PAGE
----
Woman, life, freedom: Chicagoans march for Iranian rights


Nadia Carolina Hernandez

A child looks up at an older man holding multiple protest signs during the Chicago rally at Michigan Ave. and E. Van Buren St. on Saturday, Oct. 1.

Hundreds of protesters marched through downtown Chicago on Saturday as a part of the Global Day of Action for Iran.

It was one of many rallies around the world sparked by the killing of Masha Amini, a 22-year-old Kurdish-Iranian woman allegedly beaten to death by Iran’s morality police for improperly wearing her headscarf.

Iran enters its third week of unrest as continuous protests over Amini’s death have been met with violent action from the nation’s government. Iranian state TV reported that at least 41 demonstrators and police have been killed since the protests started Sept. 17, with over 1500 people arrested.

“We are all kind of in exile,” said a Chicago protester who requested anonymity. “I had to leave Iran and never go back because I can’t go back. If I go back and say anything, I will have the same destiny. Everyone who comes here to study or work is basically a refugee.”

Protest leaders marched the crowd down Michigan Ave., leading chants of “woman, life, freedom,” which has become the rallying cry of these global protests. Many demonstrators held signs that condemned the Islamic regime’s treatment of women and human rights violations.

A protestor at the Chicago rally to fight for Iranian freedom rights. Protests sparked around the world after the killing of Masha Amini, a Kurdish-Iranian woman allegedly beaten to death by Iran’s morality police for improperly wearing her headscarf. (Nadia Carolina Hernandez)

One protester cut her hair and displayed it on her sign. Cutting or shaving hair has become a popular form of protest during this movement, in particular.

“I cut my hair in a protest to show my anger, my outrage, my frustration,” said protester Negin Hosseini Goodrich. “This is a symbolic political act we do nowadays, we cut our hair to show how outraged we are at the Islamic regime’s brutality. Forty years of oppression of women’s rights in Iran, not only women but all human rights in Iran, have not been met because of the Islamic regime.”

Over 120 cities staged protests on Oct. 1 to show solidarity for Iranians fighting for freedom in the Islamic regime. As protests in Iran continue, the nation’s leaders fear that the unrest could destabilize the country.

According to DePaul economics professor Karim Pakravan, who has expertise in Middle Eastern geopolitics, a movement like this has been a long time coming.

“Women in Iran have been at the forefront of resistance to the regime for the past 40 years,” Pakravan said. “This time, I think that it came on top of the tremendous amount of dissatisfaction with the economy, with corruption, with mismanagement.”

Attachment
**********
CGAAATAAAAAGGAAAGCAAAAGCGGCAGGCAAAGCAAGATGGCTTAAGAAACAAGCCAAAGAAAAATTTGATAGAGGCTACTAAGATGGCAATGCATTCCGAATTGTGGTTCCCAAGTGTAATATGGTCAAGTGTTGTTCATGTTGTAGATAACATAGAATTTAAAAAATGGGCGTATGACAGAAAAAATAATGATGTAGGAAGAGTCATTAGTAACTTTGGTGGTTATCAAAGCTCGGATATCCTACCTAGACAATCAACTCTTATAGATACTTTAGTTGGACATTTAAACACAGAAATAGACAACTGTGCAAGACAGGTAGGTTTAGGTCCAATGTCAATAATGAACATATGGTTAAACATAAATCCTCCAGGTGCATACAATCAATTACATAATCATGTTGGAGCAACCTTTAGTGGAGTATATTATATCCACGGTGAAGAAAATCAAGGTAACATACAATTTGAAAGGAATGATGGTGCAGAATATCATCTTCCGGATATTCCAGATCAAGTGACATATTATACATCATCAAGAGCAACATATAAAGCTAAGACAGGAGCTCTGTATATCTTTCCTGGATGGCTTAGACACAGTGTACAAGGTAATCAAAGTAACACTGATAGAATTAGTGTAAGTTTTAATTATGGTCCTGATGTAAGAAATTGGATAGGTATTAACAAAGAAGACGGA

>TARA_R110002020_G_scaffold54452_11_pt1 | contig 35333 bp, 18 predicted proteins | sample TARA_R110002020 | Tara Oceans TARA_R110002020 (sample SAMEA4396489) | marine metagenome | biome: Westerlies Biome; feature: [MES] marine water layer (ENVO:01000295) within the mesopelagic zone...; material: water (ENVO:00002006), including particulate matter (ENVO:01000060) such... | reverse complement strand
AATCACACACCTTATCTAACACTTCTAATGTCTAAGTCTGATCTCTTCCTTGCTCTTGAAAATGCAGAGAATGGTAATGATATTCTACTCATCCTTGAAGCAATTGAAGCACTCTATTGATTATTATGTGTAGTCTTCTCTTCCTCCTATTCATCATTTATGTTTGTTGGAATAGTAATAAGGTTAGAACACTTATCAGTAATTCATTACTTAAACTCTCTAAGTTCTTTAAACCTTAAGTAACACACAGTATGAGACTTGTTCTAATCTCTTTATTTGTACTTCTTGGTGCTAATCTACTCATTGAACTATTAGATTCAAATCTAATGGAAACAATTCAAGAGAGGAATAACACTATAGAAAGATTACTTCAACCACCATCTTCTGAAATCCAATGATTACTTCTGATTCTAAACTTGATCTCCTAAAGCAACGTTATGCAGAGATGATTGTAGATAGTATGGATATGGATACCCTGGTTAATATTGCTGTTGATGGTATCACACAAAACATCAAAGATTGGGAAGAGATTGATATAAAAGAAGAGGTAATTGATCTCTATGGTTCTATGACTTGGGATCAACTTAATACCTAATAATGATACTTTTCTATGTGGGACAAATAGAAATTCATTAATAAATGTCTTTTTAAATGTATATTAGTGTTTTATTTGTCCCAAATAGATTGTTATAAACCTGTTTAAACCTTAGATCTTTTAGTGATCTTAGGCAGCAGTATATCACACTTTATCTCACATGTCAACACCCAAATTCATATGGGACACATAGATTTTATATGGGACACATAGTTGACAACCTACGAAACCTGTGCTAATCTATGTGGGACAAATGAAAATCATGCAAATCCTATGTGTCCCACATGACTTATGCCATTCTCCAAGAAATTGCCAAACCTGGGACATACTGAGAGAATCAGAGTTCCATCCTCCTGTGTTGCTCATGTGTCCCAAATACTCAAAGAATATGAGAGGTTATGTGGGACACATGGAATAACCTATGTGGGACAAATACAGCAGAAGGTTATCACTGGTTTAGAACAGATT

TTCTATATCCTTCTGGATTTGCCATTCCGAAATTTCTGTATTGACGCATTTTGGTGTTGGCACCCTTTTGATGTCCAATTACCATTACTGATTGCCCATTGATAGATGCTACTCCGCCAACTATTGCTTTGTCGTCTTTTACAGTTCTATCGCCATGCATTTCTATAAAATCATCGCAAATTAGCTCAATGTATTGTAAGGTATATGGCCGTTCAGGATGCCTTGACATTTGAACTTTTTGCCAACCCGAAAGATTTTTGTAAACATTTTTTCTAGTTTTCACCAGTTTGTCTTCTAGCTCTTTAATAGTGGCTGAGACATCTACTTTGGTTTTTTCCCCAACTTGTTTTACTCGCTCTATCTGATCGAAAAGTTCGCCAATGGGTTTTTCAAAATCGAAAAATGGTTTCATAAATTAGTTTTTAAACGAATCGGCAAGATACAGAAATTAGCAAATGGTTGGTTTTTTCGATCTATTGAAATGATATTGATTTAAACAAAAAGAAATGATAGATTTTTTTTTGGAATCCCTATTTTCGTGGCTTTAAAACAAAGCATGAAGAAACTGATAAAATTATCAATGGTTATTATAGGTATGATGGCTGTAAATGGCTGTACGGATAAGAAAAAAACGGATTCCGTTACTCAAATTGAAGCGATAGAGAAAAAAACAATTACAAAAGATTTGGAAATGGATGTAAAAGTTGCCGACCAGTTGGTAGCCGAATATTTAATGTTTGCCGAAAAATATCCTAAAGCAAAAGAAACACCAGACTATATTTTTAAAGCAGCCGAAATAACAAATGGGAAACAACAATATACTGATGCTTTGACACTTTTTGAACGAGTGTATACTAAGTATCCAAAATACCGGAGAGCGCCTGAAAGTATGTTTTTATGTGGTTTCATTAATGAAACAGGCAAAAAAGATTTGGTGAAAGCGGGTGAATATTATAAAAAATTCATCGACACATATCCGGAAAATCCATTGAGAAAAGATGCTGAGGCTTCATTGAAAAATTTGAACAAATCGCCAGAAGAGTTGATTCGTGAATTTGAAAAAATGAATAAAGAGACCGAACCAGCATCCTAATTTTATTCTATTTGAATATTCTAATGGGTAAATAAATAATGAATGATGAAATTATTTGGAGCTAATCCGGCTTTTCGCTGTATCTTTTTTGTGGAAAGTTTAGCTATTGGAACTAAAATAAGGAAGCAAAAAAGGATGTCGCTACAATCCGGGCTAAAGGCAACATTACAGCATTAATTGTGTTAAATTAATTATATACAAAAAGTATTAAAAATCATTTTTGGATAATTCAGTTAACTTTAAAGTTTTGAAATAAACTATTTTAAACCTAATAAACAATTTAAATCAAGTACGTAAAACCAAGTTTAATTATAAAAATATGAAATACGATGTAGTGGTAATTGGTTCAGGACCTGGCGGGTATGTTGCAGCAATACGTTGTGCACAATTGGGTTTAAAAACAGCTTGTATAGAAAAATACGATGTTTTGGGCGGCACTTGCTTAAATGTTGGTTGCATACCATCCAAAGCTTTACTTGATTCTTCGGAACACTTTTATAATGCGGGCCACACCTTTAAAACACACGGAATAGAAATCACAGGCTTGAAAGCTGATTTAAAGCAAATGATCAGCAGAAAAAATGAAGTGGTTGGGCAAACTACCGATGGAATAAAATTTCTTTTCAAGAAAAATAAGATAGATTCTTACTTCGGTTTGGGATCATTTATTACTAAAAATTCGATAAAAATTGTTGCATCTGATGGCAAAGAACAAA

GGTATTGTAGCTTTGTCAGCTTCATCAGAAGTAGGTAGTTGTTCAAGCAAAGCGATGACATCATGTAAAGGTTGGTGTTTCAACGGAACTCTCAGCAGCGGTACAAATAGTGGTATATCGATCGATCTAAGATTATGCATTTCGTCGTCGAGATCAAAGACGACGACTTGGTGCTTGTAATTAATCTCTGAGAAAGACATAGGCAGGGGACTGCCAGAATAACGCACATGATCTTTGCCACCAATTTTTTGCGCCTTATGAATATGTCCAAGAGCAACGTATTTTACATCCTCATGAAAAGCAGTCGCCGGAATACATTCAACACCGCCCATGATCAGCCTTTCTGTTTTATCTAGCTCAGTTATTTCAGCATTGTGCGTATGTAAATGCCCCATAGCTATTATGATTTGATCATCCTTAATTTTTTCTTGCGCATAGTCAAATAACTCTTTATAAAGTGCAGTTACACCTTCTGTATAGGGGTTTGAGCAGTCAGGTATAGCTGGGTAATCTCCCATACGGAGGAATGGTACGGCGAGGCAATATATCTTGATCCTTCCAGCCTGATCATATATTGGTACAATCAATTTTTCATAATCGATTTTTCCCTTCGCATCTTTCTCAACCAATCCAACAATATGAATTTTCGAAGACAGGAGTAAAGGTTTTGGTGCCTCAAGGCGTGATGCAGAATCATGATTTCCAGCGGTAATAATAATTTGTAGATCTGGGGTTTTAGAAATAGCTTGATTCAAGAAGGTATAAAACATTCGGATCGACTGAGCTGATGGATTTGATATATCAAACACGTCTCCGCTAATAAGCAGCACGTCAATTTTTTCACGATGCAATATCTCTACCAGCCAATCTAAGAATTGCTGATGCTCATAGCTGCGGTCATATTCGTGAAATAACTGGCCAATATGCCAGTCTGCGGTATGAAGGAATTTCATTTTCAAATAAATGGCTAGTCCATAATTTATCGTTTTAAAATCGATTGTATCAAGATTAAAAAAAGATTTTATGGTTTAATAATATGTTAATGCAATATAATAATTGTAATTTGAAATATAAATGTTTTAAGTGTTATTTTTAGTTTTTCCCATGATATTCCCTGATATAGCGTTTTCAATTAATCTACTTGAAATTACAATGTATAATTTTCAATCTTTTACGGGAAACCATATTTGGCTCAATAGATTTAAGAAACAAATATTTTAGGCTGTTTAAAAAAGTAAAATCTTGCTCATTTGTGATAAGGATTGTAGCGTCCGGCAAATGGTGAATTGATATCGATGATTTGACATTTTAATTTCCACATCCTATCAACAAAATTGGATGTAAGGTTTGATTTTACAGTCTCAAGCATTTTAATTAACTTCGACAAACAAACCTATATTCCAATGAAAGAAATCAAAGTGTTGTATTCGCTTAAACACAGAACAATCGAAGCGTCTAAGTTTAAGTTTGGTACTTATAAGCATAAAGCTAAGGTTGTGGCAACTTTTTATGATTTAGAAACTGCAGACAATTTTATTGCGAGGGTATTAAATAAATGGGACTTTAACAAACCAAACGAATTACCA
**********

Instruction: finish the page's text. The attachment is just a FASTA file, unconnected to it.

In an effort to squash organizing efforts, the Iranian government imposed severe internet blackouts and blocked numerous digital platforms throughout the country. This heightened censorship under Iran’s new conservative president, Ebrahim Raisi, comes after years of the nation’s leadership attempting to control internet usage in Iran.

The Biden administration responded by relaxing sanctions on internet services in Iran to “support the free flow of information” for Iranians.

Despite the increased censorship from Iranian leaders, social media and the internet continues to fuel this movement in the country.

“In Iran, 80% of people have social media,” Pakravan said. “It’s a very urbanized, very sophisticated society with a lot of highly educated people. A lot of people have VPNs, and they manage somehow to communicate and manage somehow to get the word out.”

Protestors around the world are cutting their hair to show support for the women in Iran. (Nadia Carolina Hernandez)

In fact, Pakravan believes that the actions taken by President Raisi to establish more cultural control have actually caused Iranians to be even more defiant of the government.

“Under the previous president, [Hasan] Rouhani, they had loosened, a little bit, the social norms,” Pakravan said. “But the new president wants to go back to the roots of the revolution, and impose a strict hijab rule of hair covering. Because over time, women had started to show more hair, wear more errant clothes, push their scarves back, and so on.”

As the unrest continues in Iran, Pakravan sees three courses of action for the Iranian regime.

“They can either give in and remove restrictions on women, or it can continue with repression and arrest and kill until the protests die down,” he said. “Or there will be some kind of a change, but that kind of change can only come from inside and the regime is pretty united in its desire to stay in power.”

For Iranians in Chicago, the oppression from the regime is not lost by the over 6000 miles that separate them from their home nation.

“We want the world to know we are people seeking freedom and peace,” said an organizer over a megaphone. “We are being suppressed for more than 40 years, and this is the time for us to say enough is enough. We want our freedom. We want a peaceful Iran.”